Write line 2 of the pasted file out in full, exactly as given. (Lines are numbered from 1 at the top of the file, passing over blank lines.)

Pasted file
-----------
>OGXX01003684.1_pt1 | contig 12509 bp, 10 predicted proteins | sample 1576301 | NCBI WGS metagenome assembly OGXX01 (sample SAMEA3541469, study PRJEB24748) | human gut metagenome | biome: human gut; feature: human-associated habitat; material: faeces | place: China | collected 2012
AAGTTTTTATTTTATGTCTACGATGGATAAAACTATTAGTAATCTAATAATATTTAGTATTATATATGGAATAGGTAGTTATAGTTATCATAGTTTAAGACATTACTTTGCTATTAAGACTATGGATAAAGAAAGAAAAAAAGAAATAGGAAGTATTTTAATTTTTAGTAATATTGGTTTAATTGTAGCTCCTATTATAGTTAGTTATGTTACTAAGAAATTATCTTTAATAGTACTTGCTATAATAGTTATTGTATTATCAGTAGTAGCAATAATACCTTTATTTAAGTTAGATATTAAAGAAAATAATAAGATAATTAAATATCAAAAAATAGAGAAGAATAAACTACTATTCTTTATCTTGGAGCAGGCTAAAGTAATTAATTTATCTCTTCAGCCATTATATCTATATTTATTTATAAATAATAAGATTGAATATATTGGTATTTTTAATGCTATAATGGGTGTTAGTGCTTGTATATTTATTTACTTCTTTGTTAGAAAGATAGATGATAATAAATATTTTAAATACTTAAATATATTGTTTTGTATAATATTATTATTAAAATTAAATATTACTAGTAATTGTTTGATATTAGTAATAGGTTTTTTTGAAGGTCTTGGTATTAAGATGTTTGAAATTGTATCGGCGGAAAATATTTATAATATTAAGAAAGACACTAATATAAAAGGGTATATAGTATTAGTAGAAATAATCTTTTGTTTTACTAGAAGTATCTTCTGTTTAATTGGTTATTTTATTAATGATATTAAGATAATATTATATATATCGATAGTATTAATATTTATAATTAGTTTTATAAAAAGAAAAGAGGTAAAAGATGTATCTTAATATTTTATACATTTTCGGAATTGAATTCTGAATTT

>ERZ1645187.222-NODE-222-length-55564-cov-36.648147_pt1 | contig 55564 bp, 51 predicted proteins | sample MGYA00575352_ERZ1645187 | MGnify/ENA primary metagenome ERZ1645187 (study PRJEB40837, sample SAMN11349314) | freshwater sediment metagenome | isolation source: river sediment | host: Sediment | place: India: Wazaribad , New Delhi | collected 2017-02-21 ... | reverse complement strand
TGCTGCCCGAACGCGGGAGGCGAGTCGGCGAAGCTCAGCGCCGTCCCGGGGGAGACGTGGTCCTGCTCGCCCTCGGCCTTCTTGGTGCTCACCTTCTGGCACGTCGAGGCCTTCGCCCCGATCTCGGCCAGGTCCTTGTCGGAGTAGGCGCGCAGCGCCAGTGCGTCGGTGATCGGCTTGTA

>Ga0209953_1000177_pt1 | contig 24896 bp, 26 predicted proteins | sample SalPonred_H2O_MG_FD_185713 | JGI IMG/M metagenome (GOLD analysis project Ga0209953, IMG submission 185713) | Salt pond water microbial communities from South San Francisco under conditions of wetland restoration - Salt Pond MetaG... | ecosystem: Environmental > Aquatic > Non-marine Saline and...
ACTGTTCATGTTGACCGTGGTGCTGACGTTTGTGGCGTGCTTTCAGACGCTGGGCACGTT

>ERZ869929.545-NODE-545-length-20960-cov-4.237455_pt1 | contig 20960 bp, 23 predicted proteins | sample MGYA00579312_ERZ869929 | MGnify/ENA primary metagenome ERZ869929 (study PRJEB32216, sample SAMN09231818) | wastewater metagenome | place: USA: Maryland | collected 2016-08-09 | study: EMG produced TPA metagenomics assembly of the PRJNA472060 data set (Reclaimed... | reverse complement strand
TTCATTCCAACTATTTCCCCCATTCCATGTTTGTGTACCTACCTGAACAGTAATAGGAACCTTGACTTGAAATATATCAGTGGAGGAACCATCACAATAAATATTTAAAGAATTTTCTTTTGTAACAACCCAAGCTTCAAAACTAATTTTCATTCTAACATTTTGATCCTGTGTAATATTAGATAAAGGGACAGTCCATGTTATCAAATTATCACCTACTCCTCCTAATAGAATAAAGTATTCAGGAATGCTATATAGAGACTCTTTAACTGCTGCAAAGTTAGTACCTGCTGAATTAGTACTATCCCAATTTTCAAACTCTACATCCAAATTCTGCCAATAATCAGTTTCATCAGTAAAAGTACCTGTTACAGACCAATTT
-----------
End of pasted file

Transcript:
AAGTTTTTATTTTATGTCTACGATGGATAAAACTATTAGTAATCTAATAATATTTAGTATTATATATGGAATAGGTAGTTATAGTTATCATAGTTTAAGACATTACTTTGCTATTAAGACTATGGATAAAGAAAGAAAAAAAGAAATAGGAAGTATTTTAATTTTTAGTAATATTGGTTTAATTGTAGCTCCTATTATAGTTAGTTATGTTACTAAGAAATTATCTTTAATAGTACTTGCTATAATAGTTATTGTATTATCAGTAGTAGCAATAATACCTTTATTTAAGTTAGATATTAAAGAAAATAATAAGATAATTAAATATCAAAAAATAGAGAAGAATAAACTACTATTCTTTATCTTGGAGCAGGCTAAAGTAATTAATTTATCTCTTCAGCCATTATATCTATATTTATTTATAAATAATAAGATTGAATATATTGGTATTTTTAATGCTATAATGGGTGTTAGTGCTTGTATATTTATTTACTTCTTTGTTAGAAAGATAGATGATAATAAATATTTTAAATACTTAAATATATTGTTTTGTATAATATTATTATTAAAATTAAATATTACTAGTAATTGTTTGATATTAGTAATAGGTTTTTTTGAAGGTCTTGGTATTAAGATGTTTGAAATTGTATCGGCGGAAAATATTTATAATATTAAGAAAGACACTAATATAAAAGGGTATATAGTATTAGTAGAAATAATCTTTTGTTTTACTAGAAGTATCTTCTGTTTAATTGGTTATTTTATTAATGATATTAAGATAATATTATATATATCGATAGTATTAATATTTATAATTAGTTTTATAAAAAGAAAAGAGGTAAAAGATGTATCTTAATATTTTATACATTTTCGGAATTGAATTCTGAATTT